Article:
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Metis applicants must re-submit to be beneficiaries

Metis with ancestral ties to the South Slave must apply or in some cases - re-apply - to become beneficiaries in an ongoing negotiations process.

Jason Lepine is the manager of the Registries Division with the Northwest Territory Metis Nation. photo courtesy of Northwest Territory Metis Nation

Fort Smith's Jason Lepine, manager of the registries division with the Metis Nation, said all potential beneficiaries have to go through the process, even those who filled out applications in the late 1990s and again in 2010.

"The difference between this and the other two applications is this is a really defined process now," he said. "It's all evidence-based. It's based on the genealogist. And this time out you're going to get yourself a card."

A mobile application intake session will be held in Hay River from Feb. 2 to Feb. 4 by the Northwest Territory Metis Nation, which has been in negotiations for years with the federal and territorial governments.

"It's part of the registration process," he said. "The main table parties at our negotiations table required that we complete a new application form to identify eligible people to participate in the Metis land claim, and so arising out of that was the need to have some staff begin looking at a new process and start reactivating some of the old applications we have and having them updated."

Once people fill out the new applications, the information goes to genealogist who conducts a search for a "birthright ancestor" who was living in the South Slave on or before Dec. 31, 1921.

"That's the evidence chain," said Lepine, explaining the Metis beneficiaries will be of Cree, Chipewyan or Slavey descent.

The genealogist will report back to the Metis Nation's database and, if an application is confirmed, a person will receive an identification card.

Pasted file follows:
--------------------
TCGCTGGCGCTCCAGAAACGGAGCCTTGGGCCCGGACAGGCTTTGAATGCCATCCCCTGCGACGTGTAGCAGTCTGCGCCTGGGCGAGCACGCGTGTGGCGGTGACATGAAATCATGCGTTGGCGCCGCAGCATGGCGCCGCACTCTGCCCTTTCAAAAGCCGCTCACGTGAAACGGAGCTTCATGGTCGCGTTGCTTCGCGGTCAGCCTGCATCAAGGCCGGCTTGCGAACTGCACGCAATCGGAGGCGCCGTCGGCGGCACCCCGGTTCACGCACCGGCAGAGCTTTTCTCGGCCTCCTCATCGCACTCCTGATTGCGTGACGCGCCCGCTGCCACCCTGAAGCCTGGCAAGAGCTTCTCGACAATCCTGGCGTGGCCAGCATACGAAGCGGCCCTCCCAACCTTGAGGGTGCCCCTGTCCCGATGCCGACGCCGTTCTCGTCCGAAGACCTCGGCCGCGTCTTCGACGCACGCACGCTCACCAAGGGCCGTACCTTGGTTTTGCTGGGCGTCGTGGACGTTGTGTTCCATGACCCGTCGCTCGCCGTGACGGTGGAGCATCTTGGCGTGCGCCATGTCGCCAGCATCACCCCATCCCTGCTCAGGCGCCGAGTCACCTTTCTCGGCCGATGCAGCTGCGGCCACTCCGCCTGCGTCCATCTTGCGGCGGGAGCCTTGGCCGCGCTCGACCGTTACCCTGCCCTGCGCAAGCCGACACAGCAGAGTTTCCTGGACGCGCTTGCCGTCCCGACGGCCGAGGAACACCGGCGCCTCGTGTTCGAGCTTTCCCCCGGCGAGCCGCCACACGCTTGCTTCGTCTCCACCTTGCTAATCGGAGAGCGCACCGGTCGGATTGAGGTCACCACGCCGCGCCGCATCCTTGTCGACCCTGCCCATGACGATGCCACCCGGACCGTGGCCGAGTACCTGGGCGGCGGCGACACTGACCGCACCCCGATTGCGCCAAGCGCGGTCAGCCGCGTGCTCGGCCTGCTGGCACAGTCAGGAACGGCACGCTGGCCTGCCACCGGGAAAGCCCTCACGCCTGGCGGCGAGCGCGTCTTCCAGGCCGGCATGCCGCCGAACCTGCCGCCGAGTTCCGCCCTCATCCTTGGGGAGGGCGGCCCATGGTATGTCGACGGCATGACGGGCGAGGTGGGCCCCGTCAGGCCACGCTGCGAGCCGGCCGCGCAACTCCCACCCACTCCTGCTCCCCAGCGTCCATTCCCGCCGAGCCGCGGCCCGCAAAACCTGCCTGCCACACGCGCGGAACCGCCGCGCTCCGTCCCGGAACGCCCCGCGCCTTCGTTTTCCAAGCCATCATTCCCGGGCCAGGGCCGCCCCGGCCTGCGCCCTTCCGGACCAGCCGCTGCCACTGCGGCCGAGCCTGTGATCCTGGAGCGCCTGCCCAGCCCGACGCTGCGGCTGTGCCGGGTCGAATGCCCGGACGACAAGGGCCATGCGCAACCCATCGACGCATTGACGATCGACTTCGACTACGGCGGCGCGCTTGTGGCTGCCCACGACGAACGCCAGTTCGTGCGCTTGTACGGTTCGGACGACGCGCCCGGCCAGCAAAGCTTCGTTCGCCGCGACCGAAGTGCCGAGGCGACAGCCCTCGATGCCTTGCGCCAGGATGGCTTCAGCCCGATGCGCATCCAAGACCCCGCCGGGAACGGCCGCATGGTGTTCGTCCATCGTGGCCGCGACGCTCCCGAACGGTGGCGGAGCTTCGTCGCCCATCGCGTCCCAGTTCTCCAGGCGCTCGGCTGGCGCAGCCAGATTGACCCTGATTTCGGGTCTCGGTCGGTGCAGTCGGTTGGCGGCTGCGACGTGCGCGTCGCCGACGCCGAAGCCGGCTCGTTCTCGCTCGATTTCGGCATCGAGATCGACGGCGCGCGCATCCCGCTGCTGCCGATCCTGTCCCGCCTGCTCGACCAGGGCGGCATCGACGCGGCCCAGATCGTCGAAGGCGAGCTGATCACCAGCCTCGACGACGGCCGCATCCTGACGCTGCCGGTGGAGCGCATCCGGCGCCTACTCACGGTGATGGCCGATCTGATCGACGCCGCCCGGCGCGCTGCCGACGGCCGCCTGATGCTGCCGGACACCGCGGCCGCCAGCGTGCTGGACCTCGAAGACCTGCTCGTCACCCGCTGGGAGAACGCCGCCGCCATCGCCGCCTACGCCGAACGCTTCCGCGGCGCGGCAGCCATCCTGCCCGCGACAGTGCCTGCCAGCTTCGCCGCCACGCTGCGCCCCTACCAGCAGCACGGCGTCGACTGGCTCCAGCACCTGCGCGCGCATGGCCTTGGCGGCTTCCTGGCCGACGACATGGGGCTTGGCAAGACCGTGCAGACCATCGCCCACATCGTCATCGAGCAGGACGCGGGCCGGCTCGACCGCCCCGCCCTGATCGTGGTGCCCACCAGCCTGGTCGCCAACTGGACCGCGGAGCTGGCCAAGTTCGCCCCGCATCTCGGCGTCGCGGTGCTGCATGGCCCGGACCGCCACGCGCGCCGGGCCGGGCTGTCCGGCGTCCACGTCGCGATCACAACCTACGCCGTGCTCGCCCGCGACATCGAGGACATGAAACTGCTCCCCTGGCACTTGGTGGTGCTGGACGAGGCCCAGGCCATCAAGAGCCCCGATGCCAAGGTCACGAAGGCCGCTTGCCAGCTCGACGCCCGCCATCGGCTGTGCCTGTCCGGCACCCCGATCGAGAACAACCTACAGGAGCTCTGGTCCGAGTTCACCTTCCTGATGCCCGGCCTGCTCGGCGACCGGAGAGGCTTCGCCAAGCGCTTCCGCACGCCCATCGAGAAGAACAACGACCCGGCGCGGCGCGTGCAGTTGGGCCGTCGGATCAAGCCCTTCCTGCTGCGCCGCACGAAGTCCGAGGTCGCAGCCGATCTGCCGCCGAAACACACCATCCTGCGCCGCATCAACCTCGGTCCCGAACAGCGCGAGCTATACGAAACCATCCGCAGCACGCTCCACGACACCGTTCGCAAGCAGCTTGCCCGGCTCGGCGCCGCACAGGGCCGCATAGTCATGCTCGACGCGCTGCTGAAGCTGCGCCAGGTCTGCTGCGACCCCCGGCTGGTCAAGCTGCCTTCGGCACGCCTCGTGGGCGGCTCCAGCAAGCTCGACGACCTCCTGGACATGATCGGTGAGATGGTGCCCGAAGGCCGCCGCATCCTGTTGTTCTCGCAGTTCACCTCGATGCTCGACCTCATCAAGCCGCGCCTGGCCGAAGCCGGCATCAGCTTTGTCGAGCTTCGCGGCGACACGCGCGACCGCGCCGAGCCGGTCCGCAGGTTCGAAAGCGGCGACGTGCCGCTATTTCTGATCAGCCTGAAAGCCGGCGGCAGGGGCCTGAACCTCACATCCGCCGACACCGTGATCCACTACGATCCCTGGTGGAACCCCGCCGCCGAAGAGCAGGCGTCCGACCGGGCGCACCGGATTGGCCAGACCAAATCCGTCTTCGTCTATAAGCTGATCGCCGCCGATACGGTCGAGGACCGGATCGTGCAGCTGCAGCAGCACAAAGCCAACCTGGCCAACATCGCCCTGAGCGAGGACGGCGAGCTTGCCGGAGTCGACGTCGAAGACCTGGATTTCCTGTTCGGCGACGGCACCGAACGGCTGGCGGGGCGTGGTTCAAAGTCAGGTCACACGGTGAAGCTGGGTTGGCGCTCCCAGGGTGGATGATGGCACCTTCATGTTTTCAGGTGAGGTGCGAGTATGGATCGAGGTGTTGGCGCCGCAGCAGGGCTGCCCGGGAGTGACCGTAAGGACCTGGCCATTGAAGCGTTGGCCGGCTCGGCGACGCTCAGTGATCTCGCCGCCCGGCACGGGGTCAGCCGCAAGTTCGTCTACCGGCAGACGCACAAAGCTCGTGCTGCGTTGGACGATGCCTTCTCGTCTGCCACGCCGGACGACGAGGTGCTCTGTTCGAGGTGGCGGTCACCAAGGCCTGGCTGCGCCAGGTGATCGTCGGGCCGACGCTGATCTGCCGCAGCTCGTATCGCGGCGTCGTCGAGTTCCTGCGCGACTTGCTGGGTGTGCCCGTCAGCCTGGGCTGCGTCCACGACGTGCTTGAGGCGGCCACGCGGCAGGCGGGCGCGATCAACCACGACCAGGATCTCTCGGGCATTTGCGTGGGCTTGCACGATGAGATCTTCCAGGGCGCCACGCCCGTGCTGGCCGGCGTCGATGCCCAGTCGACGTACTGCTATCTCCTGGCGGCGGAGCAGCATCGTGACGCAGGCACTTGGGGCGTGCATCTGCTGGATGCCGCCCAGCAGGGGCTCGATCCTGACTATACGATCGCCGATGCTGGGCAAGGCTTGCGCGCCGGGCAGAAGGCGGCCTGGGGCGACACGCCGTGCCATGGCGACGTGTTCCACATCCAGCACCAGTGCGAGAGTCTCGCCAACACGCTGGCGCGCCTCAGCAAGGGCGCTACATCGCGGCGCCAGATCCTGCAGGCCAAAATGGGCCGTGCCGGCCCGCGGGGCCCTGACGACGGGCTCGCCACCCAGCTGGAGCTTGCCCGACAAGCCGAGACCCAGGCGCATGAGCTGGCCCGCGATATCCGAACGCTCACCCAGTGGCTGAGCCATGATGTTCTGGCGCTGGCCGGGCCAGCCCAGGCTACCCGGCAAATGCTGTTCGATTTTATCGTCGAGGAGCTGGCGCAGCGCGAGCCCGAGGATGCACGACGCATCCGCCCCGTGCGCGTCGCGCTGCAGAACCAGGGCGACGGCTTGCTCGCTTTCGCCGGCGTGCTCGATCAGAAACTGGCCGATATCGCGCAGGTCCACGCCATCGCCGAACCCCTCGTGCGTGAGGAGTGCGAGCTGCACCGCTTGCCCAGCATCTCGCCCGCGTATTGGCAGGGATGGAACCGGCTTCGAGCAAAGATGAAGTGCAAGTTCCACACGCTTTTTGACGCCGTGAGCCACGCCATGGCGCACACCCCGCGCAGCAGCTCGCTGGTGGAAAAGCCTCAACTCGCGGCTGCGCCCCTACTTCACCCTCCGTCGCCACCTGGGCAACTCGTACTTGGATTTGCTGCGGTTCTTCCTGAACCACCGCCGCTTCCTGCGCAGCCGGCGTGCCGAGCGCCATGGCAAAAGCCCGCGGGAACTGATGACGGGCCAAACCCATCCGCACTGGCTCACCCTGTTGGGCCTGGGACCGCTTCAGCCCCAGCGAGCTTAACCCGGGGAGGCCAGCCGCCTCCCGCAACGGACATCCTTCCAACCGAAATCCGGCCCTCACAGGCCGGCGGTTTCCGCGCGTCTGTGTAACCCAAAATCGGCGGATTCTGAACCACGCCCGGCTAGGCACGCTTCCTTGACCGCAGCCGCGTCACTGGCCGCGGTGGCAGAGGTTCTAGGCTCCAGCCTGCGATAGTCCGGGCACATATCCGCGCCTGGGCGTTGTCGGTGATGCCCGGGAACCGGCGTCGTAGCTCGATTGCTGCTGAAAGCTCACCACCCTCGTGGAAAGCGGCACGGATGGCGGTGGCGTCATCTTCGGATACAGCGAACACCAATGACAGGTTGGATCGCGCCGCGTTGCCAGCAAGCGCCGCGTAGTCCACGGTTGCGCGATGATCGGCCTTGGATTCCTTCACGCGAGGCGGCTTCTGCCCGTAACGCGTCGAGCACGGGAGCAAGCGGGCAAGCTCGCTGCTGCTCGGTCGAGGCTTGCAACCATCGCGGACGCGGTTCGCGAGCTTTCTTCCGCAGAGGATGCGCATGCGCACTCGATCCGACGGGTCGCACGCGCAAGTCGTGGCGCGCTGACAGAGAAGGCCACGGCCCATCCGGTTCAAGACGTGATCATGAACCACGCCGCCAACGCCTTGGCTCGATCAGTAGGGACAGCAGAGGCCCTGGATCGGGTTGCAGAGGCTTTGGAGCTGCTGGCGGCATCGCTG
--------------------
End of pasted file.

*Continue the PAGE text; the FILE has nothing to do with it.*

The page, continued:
Anyone applying will be required to sign release forms so the genealogist can gather historical and vital statistics documents on the individual and his or her ancestors.

Lepine suggested that people apply even if they have just "an inkling" they may be eligible.

"Some folks just aren't entirely sure about their ancestry," he noted. "We're talking almost 100 years ago."

Lepine estimated there are between 400 to 500 eligible people in Hay River.

"That's what we're aiming for," he said. "If we get more, fantastic."

Garry Bailey, the president of the Northwest Territory Metis Nation, said registration will be an ongoing process.

"It's going to be right up until we've done our claim, and after we've done our claim we're still going to have that enumeration co-ordinator available so that they could accept new claims," he said.

Bailey estimated there are about 3,000 eligible people in all.

Mobile application intake sessions have already been held in Edmonton in December and Yellowknife in January.

The intake in Hay River will be held at the Hay River Metis Government Council building from 10 a.m. to 5 p.m. on Feb. 2 and Feb. 3, and from 11 a.m. to 2:30 p.m. on Feb. 4.

The new membership cards were launched at November's annual general assembly in Hay River of the Metis Nation.

At the assembly, the first 10 cards were given out to board members.

A person with such a card would be eligible to benefit from a land claim agreement and be able to vote on the final agreement.

Negotiations are still underway for that agreement. An agreement-in-principle on land and resources was signed in 2015. A final agreement would also deal with self-government.

Negotiations for a final agreement are expected to take upwards of two years.